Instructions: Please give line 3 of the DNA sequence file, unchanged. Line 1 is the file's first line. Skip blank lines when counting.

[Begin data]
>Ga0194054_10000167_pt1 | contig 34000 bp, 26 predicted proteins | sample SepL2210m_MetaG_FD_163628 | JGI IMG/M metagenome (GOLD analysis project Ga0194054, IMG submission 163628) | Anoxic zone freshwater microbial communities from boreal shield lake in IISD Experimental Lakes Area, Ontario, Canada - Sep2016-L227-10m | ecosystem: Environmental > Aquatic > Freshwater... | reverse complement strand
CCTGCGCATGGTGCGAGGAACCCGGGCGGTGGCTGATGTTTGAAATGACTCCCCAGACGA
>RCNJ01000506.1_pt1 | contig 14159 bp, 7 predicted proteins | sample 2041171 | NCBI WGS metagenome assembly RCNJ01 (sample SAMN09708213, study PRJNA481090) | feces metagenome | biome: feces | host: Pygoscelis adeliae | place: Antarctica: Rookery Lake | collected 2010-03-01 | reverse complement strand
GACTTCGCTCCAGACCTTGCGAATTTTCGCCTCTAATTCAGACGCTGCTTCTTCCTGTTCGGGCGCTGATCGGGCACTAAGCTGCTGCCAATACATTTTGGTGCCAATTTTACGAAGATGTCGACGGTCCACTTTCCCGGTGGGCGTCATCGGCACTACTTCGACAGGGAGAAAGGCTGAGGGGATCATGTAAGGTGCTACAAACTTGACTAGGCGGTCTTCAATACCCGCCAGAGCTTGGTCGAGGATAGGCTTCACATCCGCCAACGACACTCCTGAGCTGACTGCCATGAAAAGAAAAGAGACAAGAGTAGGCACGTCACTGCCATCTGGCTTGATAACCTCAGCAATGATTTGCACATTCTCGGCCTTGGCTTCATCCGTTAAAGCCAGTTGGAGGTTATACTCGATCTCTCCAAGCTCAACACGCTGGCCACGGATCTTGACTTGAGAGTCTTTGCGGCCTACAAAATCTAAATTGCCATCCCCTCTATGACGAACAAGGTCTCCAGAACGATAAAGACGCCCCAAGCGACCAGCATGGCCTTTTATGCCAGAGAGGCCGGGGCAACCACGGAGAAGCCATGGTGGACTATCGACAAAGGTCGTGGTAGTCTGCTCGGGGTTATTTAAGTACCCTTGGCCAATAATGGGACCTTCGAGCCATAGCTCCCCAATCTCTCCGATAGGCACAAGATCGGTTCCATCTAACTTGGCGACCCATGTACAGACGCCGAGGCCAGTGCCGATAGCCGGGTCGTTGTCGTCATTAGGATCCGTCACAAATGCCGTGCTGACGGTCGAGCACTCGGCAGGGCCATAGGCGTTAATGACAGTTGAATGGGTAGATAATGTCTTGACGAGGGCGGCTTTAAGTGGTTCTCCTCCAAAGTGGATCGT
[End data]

>RCNJ01000506.1_pt1 | contig 14159 bp, 7 predicted proteins | sample 2041171 | NCBI WGS metagenome assembly RCNJ01 (sample SAMN09708213, study PRJNA481090) | feces metagenome | biome: feces | host: Pygoscelis adeliae | place: Antarctica: Rookery Lake | collected 2010-03-01 | reverse complement strand